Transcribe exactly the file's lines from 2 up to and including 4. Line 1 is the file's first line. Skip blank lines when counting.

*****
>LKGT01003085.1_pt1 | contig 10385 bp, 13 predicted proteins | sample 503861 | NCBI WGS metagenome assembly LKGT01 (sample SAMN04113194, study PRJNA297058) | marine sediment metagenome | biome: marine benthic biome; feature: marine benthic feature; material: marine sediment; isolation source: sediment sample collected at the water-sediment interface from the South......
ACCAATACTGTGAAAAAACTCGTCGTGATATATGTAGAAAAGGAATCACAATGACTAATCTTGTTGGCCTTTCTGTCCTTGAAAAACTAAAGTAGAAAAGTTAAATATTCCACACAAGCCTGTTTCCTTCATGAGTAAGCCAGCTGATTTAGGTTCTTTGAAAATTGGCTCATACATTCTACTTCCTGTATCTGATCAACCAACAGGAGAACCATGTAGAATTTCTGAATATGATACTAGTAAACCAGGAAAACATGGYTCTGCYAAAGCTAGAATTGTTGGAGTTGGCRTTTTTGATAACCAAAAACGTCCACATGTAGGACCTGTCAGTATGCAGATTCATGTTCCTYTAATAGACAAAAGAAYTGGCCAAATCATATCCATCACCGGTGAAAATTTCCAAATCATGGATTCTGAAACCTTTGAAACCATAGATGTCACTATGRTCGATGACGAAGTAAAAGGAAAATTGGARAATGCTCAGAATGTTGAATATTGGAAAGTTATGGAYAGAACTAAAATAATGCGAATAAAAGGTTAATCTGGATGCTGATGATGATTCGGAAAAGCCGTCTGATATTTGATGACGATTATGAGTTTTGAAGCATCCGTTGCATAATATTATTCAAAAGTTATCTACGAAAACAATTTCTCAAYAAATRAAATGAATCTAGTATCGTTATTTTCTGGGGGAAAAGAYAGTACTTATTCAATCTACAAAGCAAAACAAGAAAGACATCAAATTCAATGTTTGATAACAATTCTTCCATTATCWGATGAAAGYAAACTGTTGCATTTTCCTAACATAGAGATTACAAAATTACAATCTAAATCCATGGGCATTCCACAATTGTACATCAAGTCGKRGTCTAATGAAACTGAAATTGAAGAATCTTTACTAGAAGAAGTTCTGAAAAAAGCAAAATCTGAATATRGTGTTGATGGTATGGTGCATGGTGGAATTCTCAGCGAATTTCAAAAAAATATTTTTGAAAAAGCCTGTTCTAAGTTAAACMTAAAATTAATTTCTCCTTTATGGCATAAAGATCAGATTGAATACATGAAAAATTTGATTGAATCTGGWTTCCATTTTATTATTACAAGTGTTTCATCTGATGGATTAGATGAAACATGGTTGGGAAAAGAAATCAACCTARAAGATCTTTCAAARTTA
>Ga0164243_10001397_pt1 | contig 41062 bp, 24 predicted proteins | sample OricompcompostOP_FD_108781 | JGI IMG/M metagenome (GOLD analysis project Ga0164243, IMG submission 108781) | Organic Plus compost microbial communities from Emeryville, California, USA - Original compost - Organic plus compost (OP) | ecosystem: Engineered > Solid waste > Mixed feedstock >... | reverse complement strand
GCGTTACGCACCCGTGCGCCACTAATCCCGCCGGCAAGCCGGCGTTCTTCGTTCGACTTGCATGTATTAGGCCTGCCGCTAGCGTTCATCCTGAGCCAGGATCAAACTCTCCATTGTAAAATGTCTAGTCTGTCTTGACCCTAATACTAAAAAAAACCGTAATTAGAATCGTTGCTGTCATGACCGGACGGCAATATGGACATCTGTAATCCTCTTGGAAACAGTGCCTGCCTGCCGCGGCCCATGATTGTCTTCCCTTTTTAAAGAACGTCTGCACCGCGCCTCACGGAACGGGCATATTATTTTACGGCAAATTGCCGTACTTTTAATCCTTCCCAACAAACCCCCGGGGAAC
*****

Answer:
ACCAATACTGTGAAAAAACTCGTCGTGATATATGTAGAAAAGGAATCACAATGACTAATCTTGTTGGCCTTTCTGTCCTTGAAAAACTAAAGTAGAAAAGTTAAATATTCCACACAAGCCTGTTTCCTTCATGAGTAAGCCAGCTGATTTAGGTTCTTTGAAAATTGGCTCATACATTCTACTTCCTGTATCTGATCAACCAACAGGAGAACCATGTAGAATTTCTGAATATGATACTAGTAAACCAGGAAAACATGGYTCTGCYAAAGCTAGAATTGTTGGAGTTGGCRTTTTTGATAACCAAAAACGTCCACATGTAGGACCTGTCAGTATGCAGATTCATGTTCCTYTAATAGACAAAAGAAYTGGCCAAATCATATCCATCACCGGTGAAAATTTCCAAATCATGGATTCTGAAACCTTTGAAACCATAGATGTCACTATGRTCGATGACGAAGTAAAAGGAAAATTGGARAATGCTCAGAATGTTGAATATTGGAAAGTTATGGAYAGAACTAAAATAATGCGAATAAAAGGTTAATCTGGATGCTGATGATGATTCGGAAAAGCCGTCTGATATTTGATGACGATTATGAGTTTTGAAGCATCCGTTGCATAATATTATTCAAAAGTTATCTACGAAAACAATTTCTCAAYAAATRAAATGAATCTAGTATCGTTATTTTCTGGGGGAAAAGAYAGTACTTATTCAATCTACAAAGCAAAACAAGAAAGACATCAAATTCAATGTTTGATAACAATTCTTCCATTATCWGATGAAAGYAAACTGTTGCATTTTCCTAACATAGAGATTACAAAATTACAATCTAAATCCATGGGCATTCCACAATTGTACATCAAGTCGKRGTCTAATGAAACTGAAATTGAAGAATCTTTACTAGAAGAAGTTCTGAAAAAAGCAAAATCTGAATATRGTGTTGATGGTATGGTGCATGGTGGAATTCTCAGCGAATTTCAAAAAAATATTTTTGAAAAAGCCTGTTCTAAGTTAAACMTAAAATTAATTTCTCCTTTATGGCATAAAGATCAGATTGAATACATGAAAAATTTGATTGAATCTGGWTTCCATTTTATTATTACAAGTGTTTCATCTGATGGATTAGATGAAACATGGTTGGGAAAAGAAATCAACCTARAAGATCTTTCAAARTTA
>Ga0164243_10001397_pt1 | contig 41062 bp, 24 predicted proteins | sample OricompcompostOP_FD_108781 | JGI IMG/M metagenome (GOLD analysis project Ga0164243, IMG submission 108781) | Organic Plus compost microbial communities from Emeryville, California, USA - Original compost - Organic plus compost (OP) | ecosystem: Engineered > Solid waste > Mixed feedstock >... | reverse complement strand
GCGTTACGCACCCGTGCGCCACTAATCCCGCCGGCAAGCCGGCGTTCTTCGTTCGACTTGCATGTATTAGGCCTGCCGCTAGCGTTCATCCTGAGCCAGGATCAAACTCTCCATTGTAAAATGTCTAGTCTGTCTTGACCCTAATACTAAAAAAAACCGTAATTAGAATCGTTGCTGTCATGACCGGACGGCAATATGGACATCTGTAATCCTCTTGGAAACAGTGCCTGCCTGCCGCGGCCCATGATTGTCTTCCCTTTTTAAAGAACGTCTGCACCGCGCCTCACGGAACGGGCATATTATTTTACGGCAAATTGCCGTACTTTTAATCCTTCCCAACAAACCCCCGGGGAAC